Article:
I am a huge fan of single column Bibles.
There, I said it. Yes, I know I am a Bible design geek and I even laugh at myself about this fact. And I know that most people, upon reading the first sentence of this post would probably react, “And the price of tea in China is…?
But I also have the heart of a pastor, which is another reason why I want to devote this post to this rather obscure subject of double column vs. single column Bibles. As a pastor I want to help people in whatever ways I can to read the Bible more. More pleasurably. More often. And with greater impact. And I truly believe that a single column Bible will in a small way help people experience those things in a greater way.
Like many people, I never paid much attention to the difference between single column vs. double column Bibles, until I came across J. Mark Bertrand’s outstanding blog (Bible Design Blog). Truth be told, I previously preferred double column Bibles, albeit subconsciously. I remember back in college days looking at a friend’s Life Application Study Bible one time and saying to myself, “Something about this Bible doesn’t feel right.” That something was the single column. It didn’t feel right because I had a preconceived notion of what a Bible was supposed to look like, and that was double column. In other words, I was bound by tradition, familiarity.
If you think about it, single column Bibles really make sense. After reading the benefits of the single column Bible on Mark’s blog, I found myself ordering a single column ESV Personal Size Reference Bible (pictured above).
After only a few days of reading from my new ESV, I was completely converted to being a single column fan. I find it much easier on the eyes when sitting down to do a lot of reading. My eyes don’t have to work as hard zigzagging down the page. And then it comes to the poetry sections of Scripture, they are laid out in such a way that each unit of thought is one line, which is nearly impossible in a double column Bible. If you sit down with both kinds of Bibles and compare the Proverbs and the Psalms, you will see what I mean.
There is a reason why almost every other book in a bookstore is single column. It is better and easier for reading. Period.
Which begs the question: Why are Bibles double column? Simple answer. The Bible is a big book, with somewhere around a quarter of a million words. If a publisher were to print a Bible using the same thickness of paper as a John Grisham novel, with the same sized print, it would need to be converted to a multi-volume set.
No one wants to carry around two or three thick books! Bible publishers do all they can to give us the Good Book in a reasonably sized package. So they use really thin paper, smaller font, and most importantly (for this discussion), they put two columns in a page. In fact, Thomas Nelson published a cheap, paperback, three column Bible for outreach purposes.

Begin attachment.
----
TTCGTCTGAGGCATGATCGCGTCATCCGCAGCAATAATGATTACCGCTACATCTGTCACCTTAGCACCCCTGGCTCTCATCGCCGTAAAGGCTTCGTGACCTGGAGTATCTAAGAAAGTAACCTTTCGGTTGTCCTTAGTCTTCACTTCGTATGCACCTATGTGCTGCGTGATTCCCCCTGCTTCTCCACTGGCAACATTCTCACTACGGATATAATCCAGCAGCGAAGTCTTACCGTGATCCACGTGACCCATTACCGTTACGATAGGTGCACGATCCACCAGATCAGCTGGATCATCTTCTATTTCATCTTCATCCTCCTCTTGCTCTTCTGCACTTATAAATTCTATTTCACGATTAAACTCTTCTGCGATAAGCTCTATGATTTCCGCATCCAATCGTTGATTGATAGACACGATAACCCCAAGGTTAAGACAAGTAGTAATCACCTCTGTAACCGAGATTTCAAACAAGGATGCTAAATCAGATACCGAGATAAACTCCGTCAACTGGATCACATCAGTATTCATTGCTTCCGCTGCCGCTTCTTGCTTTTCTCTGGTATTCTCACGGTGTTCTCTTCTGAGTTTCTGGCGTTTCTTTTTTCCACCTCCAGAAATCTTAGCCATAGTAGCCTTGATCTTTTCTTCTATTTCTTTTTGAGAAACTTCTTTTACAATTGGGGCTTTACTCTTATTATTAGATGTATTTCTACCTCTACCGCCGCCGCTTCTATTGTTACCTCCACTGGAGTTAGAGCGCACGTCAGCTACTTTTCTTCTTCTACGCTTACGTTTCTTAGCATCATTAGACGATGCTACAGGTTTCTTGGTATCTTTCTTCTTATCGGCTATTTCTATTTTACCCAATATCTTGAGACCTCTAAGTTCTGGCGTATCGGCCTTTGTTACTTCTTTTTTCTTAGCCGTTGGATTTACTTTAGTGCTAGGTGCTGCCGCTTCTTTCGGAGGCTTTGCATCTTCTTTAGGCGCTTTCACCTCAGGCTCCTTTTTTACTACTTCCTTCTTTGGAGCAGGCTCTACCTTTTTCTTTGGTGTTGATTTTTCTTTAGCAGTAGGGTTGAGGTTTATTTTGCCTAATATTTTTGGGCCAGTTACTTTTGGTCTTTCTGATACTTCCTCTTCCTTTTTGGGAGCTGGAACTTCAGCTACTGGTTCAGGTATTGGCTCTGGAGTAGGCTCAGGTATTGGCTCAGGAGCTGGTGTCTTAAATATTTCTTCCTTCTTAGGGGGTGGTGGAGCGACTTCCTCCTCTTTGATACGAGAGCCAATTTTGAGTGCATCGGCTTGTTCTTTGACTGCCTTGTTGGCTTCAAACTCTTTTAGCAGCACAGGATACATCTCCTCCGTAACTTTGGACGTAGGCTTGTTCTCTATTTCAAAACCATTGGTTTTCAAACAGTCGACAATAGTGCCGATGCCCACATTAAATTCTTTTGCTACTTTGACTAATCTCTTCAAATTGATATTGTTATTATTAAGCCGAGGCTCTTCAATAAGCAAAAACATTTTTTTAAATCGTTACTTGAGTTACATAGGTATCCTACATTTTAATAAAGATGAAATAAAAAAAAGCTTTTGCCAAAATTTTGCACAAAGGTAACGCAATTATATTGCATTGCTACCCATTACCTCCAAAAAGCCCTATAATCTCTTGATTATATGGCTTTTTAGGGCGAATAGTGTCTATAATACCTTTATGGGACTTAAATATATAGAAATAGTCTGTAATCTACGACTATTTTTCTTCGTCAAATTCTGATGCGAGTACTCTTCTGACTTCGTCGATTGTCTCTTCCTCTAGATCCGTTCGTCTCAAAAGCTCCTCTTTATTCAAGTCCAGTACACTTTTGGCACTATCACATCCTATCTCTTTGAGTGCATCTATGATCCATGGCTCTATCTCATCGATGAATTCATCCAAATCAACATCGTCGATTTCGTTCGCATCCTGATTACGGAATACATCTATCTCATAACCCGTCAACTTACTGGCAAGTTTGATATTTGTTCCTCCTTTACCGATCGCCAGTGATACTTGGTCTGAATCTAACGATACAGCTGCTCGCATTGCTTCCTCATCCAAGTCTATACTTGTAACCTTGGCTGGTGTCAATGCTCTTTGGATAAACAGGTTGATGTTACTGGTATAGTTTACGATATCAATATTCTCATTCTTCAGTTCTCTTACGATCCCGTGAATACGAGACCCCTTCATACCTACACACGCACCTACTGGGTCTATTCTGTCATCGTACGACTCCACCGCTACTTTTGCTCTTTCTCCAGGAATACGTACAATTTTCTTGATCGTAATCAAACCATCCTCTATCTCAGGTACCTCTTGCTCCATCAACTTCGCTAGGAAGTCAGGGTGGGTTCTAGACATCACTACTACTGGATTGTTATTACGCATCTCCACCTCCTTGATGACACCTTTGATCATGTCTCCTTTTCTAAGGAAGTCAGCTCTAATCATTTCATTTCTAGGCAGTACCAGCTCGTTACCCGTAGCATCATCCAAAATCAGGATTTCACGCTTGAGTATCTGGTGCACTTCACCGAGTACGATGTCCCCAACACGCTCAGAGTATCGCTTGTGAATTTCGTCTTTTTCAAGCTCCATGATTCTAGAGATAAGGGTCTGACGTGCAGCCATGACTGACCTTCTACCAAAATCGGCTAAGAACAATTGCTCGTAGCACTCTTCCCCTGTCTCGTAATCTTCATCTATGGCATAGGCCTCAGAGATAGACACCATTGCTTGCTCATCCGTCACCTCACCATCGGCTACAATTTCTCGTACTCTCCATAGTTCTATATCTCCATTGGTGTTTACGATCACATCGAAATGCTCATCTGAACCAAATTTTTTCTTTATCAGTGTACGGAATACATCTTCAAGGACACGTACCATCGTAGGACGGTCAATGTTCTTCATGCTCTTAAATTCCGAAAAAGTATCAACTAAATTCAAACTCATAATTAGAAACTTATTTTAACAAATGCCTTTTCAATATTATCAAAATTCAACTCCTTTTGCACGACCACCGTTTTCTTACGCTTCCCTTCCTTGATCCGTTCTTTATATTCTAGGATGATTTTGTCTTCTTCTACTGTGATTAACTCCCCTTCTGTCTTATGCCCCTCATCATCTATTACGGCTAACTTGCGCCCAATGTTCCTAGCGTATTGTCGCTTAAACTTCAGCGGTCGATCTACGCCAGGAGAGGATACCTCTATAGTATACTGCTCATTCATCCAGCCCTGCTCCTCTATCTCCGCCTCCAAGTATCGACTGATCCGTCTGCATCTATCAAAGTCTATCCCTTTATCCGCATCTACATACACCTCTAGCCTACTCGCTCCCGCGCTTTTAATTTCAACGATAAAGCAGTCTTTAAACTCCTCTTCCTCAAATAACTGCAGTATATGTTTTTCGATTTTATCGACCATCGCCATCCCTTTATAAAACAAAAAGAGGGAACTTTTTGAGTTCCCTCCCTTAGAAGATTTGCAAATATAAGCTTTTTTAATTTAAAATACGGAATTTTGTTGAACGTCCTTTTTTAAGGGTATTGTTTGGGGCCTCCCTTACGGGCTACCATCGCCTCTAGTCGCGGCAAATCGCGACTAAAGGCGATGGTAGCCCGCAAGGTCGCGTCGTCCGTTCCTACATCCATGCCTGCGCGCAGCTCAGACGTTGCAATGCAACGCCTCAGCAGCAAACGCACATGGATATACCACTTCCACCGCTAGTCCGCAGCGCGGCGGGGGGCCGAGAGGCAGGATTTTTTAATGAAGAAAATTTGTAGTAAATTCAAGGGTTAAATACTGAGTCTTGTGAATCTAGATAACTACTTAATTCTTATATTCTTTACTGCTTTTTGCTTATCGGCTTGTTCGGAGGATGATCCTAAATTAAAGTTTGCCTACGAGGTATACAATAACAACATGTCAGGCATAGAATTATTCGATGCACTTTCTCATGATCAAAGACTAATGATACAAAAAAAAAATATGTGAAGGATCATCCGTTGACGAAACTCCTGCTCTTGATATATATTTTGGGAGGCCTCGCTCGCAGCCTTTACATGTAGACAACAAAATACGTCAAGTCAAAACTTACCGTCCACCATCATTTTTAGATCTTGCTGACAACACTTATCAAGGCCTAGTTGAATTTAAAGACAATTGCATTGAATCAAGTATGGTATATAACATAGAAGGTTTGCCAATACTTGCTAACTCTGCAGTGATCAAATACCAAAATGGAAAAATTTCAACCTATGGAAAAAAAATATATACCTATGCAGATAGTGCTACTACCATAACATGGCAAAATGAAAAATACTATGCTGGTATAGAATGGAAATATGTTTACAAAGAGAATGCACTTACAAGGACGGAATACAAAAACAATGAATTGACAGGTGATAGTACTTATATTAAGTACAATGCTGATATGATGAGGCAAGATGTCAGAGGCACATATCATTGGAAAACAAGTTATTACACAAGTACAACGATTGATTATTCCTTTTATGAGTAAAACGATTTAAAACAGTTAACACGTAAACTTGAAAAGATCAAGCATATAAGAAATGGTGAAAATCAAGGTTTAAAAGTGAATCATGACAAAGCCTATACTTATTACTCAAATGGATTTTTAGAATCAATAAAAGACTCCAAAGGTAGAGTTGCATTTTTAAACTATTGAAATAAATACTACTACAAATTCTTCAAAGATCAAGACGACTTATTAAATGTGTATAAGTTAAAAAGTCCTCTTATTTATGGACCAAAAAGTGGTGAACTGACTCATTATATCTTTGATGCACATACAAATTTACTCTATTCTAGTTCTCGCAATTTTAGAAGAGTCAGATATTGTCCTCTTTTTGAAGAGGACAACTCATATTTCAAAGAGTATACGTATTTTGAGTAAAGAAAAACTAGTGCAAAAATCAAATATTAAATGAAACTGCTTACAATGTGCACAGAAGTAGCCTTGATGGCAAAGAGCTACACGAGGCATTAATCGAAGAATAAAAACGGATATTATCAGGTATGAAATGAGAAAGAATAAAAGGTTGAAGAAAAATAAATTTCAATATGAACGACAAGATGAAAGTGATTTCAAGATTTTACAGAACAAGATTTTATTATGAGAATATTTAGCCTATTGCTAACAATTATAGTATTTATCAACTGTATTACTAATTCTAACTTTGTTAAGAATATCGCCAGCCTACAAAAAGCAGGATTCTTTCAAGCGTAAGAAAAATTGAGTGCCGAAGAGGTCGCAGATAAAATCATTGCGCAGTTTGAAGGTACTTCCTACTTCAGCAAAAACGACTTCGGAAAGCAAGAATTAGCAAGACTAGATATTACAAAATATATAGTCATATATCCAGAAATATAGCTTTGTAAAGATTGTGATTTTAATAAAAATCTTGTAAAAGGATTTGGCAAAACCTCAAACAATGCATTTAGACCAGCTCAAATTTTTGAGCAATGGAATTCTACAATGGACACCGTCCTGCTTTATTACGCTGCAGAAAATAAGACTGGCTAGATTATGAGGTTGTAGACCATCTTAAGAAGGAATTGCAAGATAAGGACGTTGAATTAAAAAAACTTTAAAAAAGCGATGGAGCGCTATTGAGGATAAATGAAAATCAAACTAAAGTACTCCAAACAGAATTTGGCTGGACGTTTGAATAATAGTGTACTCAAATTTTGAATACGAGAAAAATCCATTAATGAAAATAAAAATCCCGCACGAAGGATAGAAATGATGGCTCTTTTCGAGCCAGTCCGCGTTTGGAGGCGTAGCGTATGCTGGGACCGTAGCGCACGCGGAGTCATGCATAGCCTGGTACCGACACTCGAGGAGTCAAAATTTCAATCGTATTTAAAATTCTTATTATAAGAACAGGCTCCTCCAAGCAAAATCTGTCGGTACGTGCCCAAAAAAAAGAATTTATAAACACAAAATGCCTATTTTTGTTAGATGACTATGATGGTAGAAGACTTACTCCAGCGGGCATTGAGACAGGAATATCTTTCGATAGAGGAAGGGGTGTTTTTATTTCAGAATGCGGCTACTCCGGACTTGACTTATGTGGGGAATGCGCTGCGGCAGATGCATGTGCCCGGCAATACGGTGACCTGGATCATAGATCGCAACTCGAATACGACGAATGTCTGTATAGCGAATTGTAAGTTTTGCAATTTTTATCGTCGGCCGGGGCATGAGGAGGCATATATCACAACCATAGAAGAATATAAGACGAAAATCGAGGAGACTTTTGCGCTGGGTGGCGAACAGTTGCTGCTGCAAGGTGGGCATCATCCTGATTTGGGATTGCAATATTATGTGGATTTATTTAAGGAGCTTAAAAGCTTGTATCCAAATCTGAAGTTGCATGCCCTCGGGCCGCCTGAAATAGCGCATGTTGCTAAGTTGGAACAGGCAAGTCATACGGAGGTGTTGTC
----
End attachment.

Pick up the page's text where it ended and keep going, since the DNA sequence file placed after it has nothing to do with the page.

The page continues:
The only disadvantage of the single column Bible is that it requires more pages, which usually results in a thicker Bible. And since thinline Bibles have been all the rage for probably two decades now, Bible publishers are understandably wary of producing thick Bibles. Which means single column Bibles are pretty rare.
For those who offer some single column editions, they try to offset the thickness by using very thin paper and by decreasing the font size, neither of which are measures I prefer. The thin paper results in more ghosting (seeing the print on the other side of the page) and bleedthrough (ink showing through if you mark in your Bible). The smaller font size is not suited for my 40-year-old eyes.
Publishers are more likely to offer the single column setting in a study Bible. Comprehensive study Bibles are expected to be thick anyway, so going with a single column setting is not as problematic. Besides, a single column setting looks attractive when offset by double column study notes at the bottom of the page.
As I have talked with others about this, it is not uncommon for them to come back to me later and say, “Yeah, I see what you mean, single column is much better for reading.”
But the chief problem is single column Bibles are rare. You will have less choices. You may not get the translation you like in the color you prefer. And depending on which translation you use, you may not find a single column offering at all.
My hope is that this little blog post has helped educate you, the consumer, so that you will be one more potential customer who would be interested in purchasing a single column Bible. The more our tribe increases, the more likely the offerings and choices will increase.
My even greater hope is that your reading this post will result in your trying the single column option out, and that you will actually find your Bible reading a little more pleasurable, which will result in a little more reading, which will result in a little more impact.